As the 2013 NASCAR season approached the biggest news story, aside from the Danica Patrick/Ricky Stenhouse Jr. romance, was expected to be this new Gen-6 race car. And at first, it was, but the new car seems to have been overshadowed by this whole penalties controversy. Okay, so maybe controversy isn’t exactly the right word, but penalties this season have already ruffled more than a few feathers — all before the season is a third of the way completed.
NASCAR, apparently, decided to crack down dramatically on teams that show up at the race track with unapproved, or flat-out illegal, parts on their cars. Case in point — penalties recently handed down to both of Penske Racing’s Sprint Cup Series teams and Joe Gibbs Racing’s No. 20 team.
That’s not really working out all that well for the sanctioning body, though, as both organizations have had their penalties reduced. Granted, the National Stock Car Appeals Panel upheld NASCAR’s penalties for Penske Racing, but then they were reduced by Chief Appelate Officer John Middlebrook. JGR didn’t even have to take its case all the way to Middlebrook to get a reduction of punishment.
Used to be, teams getting NASCAR-issued penalties overthrown or reduced were the rare exception, not the rule. Not this year. Maybe NASCAR has gone too far to an extreme– a distance the Appeals Panel and Middlebrook aren’t willing to go.
But those penalties aren’t where the criticism of NASCAR punishments in 2013 has stopped. There’s then this whole idea of penalizing drivers for their comments, and then not penalizing other drivers for other comments.
NASCAR has been, somewhat under the radar, penalizing drivers for negative comments the last few years, but for 2013, the sanctioning body agreed to begin publicly announcing such penalties. NASCAR then kind of shot itself in the foot, so to speak, by fining Denny Hamlin for a negative review of the then-current state of the Gen-6 car. And if you ask me, his comments weren’t really all that bad.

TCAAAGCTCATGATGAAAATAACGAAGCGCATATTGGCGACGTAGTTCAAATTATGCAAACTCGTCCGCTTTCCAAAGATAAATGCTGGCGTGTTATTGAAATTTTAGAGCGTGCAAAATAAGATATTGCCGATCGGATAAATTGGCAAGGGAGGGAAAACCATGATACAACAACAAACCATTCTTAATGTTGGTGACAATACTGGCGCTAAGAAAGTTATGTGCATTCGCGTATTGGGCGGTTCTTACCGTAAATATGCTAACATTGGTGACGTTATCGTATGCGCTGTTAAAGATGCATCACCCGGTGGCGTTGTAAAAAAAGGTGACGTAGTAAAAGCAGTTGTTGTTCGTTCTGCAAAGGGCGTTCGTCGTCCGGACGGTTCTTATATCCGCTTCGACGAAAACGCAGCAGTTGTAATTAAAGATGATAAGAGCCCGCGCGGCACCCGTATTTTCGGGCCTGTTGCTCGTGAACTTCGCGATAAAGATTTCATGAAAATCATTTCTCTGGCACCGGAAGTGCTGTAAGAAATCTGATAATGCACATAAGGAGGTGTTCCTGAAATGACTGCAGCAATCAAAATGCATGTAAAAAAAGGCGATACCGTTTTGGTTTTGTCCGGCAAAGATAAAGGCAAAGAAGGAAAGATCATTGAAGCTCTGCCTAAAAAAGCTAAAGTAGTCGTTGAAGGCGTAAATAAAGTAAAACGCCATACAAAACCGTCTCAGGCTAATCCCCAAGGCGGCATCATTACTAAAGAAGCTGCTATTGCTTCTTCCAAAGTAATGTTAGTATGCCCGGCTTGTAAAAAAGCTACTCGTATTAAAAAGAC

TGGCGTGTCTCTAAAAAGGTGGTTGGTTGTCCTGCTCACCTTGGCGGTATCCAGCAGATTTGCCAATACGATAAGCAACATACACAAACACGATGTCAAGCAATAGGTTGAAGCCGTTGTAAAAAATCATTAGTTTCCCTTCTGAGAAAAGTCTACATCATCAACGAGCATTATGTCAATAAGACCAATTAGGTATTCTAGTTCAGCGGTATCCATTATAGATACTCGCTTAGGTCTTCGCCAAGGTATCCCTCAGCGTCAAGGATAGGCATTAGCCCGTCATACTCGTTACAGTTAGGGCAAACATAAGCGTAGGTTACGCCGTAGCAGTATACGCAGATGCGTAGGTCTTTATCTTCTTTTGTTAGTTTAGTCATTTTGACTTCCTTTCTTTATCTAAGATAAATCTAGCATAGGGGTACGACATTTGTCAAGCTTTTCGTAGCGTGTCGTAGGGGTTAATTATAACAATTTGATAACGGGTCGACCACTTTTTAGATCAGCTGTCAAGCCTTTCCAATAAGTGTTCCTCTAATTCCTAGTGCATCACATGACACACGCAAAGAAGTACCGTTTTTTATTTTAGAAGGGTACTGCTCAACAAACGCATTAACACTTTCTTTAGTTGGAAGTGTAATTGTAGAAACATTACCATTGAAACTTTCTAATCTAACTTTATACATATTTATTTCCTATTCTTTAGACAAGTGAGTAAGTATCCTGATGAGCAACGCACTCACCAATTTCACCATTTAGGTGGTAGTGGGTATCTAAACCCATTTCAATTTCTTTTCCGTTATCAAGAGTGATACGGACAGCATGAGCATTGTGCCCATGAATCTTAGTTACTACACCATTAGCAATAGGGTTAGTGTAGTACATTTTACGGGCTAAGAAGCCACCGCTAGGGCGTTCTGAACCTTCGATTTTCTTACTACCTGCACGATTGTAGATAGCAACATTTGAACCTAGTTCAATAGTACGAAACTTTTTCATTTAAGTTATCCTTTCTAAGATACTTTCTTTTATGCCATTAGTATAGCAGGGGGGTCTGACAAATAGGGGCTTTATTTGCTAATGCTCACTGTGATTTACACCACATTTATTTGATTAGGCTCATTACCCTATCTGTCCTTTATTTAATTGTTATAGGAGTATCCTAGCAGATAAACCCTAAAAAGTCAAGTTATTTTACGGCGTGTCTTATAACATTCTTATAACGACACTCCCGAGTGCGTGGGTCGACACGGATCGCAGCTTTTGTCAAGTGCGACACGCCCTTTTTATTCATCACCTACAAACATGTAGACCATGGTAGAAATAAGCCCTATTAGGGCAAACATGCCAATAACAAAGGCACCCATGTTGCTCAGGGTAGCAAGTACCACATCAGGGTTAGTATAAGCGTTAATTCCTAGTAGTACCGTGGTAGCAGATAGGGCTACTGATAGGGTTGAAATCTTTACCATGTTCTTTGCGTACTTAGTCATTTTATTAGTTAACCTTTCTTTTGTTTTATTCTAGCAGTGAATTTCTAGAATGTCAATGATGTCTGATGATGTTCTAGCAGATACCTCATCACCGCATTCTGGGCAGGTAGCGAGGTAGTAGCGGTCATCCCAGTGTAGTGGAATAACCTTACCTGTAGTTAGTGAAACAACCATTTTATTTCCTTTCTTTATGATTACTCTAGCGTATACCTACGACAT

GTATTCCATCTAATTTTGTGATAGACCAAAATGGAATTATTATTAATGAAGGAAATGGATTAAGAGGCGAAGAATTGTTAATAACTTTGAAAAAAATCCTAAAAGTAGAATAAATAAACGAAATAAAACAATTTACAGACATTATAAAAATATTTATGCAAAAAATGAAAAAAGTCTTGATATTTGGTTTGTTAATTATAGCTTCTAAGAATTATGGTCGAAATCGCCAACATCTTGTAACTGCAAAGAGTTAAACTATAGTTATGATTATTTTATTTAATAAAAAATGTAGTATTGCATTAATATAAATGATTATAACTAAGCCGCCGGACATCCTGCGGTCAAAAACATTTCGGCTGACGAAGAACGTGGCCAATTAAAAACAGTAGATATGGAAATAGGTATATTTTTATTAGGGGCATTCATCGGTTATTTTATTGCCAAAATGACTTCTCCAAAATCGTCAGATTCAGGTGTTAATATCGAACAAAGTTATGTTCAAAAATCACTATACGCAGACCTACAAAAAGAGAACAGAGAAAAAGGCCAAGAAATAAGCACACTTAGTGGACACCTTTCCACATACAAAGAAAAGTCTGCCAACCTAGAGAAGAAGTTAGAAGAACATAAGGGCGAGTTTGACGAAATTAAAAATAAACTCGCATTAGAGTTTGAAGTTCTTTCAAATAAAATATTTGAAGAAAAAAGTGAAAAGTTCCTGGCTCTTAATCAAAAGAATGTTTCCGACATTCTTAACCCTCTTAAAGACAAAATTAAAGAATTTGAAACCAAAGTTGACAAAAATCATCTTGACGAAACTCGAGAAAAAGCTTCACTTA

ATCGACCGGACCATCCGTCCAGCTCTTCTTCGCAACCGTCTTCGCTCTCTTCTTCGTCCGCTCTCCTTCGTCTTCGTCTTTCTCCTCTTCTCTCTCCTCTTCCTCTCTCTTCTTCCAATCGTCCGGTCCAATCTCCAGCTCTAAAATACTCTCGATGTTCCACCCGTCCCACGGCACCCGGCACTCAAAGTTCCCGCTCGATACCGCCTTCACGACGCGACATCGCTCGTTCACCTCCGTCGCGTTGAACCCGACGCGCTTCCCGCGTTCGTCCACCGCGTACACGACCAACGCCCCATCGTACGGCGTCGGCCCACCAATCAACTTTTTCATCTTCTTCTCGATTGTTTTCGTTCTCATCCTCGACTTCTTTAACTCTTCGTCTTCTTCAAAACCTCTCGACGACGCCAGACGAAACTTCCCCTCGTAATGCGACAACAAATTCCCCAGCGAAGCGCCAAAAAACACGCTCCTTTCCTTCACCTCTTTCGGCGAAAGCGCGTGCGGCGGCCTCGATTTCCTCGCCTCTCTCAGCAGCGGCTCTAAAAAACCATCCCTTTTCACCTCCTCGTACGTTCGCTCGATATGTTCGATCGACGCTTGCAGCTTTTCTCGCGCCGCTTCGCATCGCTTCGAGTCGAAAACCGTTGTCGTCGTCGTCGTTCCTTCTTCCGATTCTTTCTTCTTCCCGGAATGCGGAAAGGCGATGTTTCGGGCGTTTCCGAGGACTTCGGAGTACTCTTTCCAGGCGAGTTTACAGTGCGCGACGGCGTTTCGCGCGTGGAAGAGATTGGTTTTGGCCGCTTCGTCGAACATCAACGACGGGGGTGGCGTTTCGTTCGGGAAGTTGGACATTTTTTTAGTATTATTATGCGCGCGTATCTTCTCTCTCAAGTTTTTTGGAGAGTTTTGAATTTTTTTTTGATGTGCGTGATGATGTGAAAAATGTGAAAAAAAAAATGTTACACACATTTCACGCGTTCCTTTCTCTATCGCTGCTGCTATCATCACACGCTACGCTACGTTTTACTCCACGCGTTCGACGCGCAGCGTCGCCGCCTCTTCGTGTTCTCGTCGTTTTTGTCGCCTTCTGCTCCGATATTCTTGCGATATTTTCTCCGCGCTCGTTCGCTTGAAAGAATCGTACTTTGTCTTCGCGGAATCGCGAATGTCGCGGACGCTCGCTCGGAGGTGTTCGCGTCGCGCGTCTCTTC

Soon after, NASCAR did an about-face and declined to penalize Brad Keselowski for negative comments relating to his Penske team’s aforementioned issue. That left many crying, “foul,” asking why Hamlin was penalized for his comments but Keselowski wasn’t. The criticism got so loud that NASCAR felt the need to release a statement in its own defense.
According to NASCAR, drivers are allowed to criticize NASCAR’s decision, but the sanctioning body would not tolerate criticism of the product. I think, when you get right down to it, NASCAR decisions are part of the product, or at least affect the product, but I guess I’m wrong there. From that announcement and who was penalized for what, I came to the conclusion that criticizing the car is a no-no; it’s just criticizing NASCAR officials’ decisions that’s okay.
Why am I bringing all this penalty stuff up again after discussing it not so long ago? Because Ryan Newman, after having Kurt Busch land on top of him in the closing laps at Talladega (Ala.) Superspeedway last Sunday, was critical of NASCAR seeming to be unable to keep the cars on the ground. He also criticized the decision to continue racing in dark and wet conditions. Here’s the gist of what he said:
“They can build safer racecars, they can build safer walls, but they can’t get their heads out of their asses far enough to keep them on the race track and that’s pretty disappointing, and I wanted to make sure I get that point across. You all can figure out who ‘they’ is. That’s no way to end a race. Just poor judgment. You got what you wanted. Poor judgment. Running in the dark, running in the rain.”
Okay, I can buy the decision to race in darkness and rain being a NASCAR decision, which, according to NASCAR’s defense of itself, making the criticism allowable. But complaining about the cars not staying on the ground is a criticism of the cars, isn’t it? So wouldn’t Newman’s complaint fall into the same category as Hamlin’s complaint that he was penalized for earlier in the year?
Apparently, not in NASCAR’s eyes; the sanctioning body stated that Newman wouldn’t be penalized. Don’t get me wrong, I’m not saying he should be. If we’re being honest, I don’t think Hamlin should’ve been, either.
Is this really about NASCAR penalizing drivers for criticizing the product but allowing criticism of NASCAR decisions, or is it more about NASCAR trying to save face — realizing that maybe Hamlin’s penalty was wrong and deciding not to make the same mistake again? You decide.
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